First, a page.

Biochemistry & Molecular Biology
Proteomics • Intrinsically disordered proteins • Signaling proteins • Protein misfolding and aggregation
Protein-DNA, protein-RNA and protein-protein interactions are fundamental to all biological processes. In recent years it has become possible, which the help of high-throughput methods, to discern the topology of large cellular interaction networks, which are represented as “interactome” maps. However, in order to understand cellular processes such as signal transduction, the relationship between cellular complexity and phenotype, and ultimately for being able to decipher the complex molecular mechanisms that underlie pathologies like cancer or neurodegeneration, we have not only to map the interactomes but also, and perhaps more importantly, elucidate how the structure and interaction properties of the constituent proteins affect network and phenotypic trait. Although NMR spectroscopy, X-ray crystallography and other biophysical methods have proven very successful in the determination of protein structures, the exhaustive characterization of all binary and higher-order protein complexes present in a cell is an extremely challenging task for several reasons. One of major importance is that a large fraction of eukaryotic proteins lack a predominant tertiary structure when in isolation. These so called natively or intrinsically disordered proteins (IDPs) can often adopt different folds when interacting with different partners. Importantly, IDPs are at the heart of various signalling and regulatory cascades in eukaryotic cells and altered abundance of IDPs is associated with severe disease conditions such as cancer or neurodegeneration.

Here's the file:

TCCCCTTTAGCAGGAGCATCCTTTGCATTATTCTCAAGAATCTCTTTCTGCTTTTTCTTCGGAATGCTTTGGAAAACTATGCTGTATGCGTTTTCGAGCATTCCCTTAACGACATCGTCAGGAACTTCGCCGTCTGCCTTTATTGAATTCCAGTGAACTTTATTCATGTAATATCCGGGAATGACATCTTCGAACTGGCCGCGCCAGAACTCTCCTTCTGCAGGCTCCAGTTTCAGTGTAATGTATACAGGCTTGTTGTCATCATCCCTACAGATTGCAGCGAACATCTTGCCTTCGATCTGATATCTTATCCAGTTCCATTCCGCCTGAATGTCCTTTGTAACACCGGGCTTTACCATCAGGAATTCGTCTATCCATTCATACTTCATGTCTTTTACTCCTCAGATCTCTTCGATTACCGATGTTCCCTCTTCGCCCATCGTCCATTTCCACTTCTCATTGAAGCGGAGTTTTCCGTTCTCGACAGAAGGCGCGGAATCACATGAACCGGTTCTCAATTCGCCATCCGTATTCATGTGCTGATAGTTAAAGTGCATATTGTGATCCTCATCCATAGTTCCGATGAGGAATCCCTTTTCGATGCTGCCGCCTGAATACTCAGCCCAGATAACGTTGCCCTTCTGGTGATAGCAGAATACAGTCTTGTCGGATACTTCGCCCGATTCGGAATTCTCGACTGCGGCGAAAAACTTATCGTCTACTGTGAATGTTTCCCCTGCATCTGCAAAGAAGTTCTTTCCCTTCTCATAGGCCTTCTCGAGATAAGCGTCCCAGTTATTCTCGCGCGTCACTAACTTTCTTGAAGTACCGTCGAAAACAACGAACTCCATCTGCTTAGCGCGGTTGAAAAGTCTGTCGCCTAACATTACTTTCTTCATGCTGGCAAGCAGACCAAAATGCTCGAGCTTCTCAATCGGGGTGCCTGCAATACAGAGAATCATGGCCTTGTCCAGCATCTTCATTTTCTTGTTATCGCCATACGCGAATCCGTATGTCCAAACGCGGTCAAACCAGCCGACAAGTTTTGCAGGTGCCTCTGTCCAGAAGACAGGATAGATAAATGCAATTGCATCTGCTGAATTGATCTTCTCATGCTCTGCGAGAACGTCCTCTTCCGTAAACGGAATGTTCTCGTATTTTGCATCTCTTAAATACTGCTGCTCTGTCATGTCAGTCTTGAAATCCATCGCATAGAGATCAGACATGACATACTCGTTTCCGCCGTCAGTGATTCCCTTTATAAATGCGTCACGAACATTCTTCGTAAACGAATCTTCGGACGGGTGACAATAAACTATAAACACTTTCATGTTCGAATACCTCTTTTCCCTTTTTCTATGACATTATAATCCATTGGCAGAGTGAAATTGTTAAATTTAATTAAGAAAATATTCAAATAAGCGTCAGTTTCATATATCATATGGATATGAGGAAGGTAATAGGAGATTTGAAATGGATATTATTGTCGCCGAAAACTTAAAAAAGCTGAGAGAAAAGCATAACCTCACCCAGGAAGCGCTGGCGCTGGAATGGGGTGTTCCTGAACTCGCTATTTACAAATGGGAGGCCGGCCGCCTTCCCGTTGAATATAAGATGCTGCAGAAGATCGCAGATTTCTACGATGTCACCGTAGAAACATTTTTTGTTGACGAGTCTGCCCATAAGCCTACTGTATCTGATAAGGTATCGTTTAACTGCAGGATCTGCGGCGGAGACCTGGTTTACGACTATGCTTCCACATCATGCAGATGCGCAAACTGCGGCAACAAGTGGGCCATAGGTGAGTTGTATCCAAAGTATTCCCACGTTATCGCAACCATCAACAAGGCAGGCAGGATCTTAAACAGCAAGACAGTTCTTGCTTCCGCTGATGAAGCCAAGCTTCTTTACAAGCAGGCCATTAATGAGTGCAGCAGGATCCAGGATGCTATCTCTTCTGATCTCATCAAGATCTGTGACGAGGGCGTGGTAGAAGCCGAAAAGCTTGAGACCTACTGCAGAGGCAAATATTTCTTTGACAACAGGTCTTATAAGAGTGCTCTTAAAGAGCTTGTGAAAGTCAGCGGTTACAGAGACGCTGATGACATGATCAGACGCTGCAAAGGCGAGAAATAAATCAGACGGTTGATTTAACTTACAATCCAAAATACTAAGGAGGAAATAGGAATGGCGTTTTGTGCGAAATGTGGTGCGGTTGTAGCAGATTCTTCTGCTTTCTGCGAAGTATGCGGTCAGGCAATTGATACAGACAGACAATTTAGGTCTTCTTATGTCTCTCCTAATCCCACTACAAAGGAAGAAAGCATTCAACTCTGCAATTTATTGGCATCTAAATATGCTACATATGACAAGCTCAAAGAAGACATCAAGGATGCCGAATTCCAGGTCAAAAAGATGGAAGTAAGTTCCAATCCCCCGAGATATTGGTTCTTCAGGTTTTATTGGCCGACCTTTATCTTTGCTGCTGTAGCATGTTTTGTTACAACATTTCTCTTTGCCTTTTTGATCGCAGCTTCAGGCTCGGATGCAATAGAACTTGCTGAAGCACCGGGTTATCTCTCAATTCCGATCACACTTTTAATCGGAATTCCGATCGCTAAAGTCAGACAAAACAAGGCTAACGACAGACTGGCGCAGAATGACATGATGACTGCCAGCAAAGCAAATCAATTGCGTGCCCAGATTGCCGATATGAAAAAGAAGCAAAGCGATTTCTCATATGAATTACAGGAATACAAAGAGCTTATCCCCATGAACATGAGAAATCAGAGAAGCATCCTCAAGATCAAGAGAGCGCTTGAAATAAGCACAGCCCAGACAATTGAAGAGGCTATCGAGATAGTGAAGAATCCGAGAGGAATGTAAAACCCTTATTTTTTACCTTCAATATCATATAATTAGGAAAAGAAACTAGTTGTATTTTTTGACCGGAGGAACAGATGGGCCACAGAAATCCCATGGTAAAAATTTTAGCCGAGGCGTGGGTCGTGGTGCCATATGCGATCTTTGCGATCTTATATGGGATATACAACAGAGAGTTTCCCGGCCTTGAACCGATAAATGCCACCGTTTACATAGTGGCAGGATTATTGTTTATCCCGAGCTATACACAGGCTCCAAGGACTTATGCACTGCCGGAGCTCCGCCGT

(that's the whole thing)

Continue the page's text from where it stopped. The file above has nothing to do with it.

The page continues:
We are interested in understanding the logic by which interactions that are mediated by IDPs can regulate complex cellular processes and how defects in interactions lead to disease. To achieve this goal, we develop and apply new computational methods to determine the structures of complexes formed by signaling proteins analyze the functional integration of IDPs in complex signaling networks determine how signalling-specific structural features constrain the evolvability, regulation and interaction of signaling proteins
In our research, we are also addressing questions related to protein misfolding and aggregation. Protein aggregation and amyloid formation have been linked to a variety of neurodegenerative disorders such as Alzheimer’s disease, Parkinson’s disease or Creutzfeldt-Jakob disease. We are developing new computational approaches to study protein aggregation and predict the structure proteins adopt in amyloid fibrils. Using high-throughput screening methods, we further aim at understanding which protein-protein interactions are affected in neurodegenerative disorders such as Huntington’s or Creutzfeldt-Jakob disease, and more specifically, which signaling pathways most perturbed.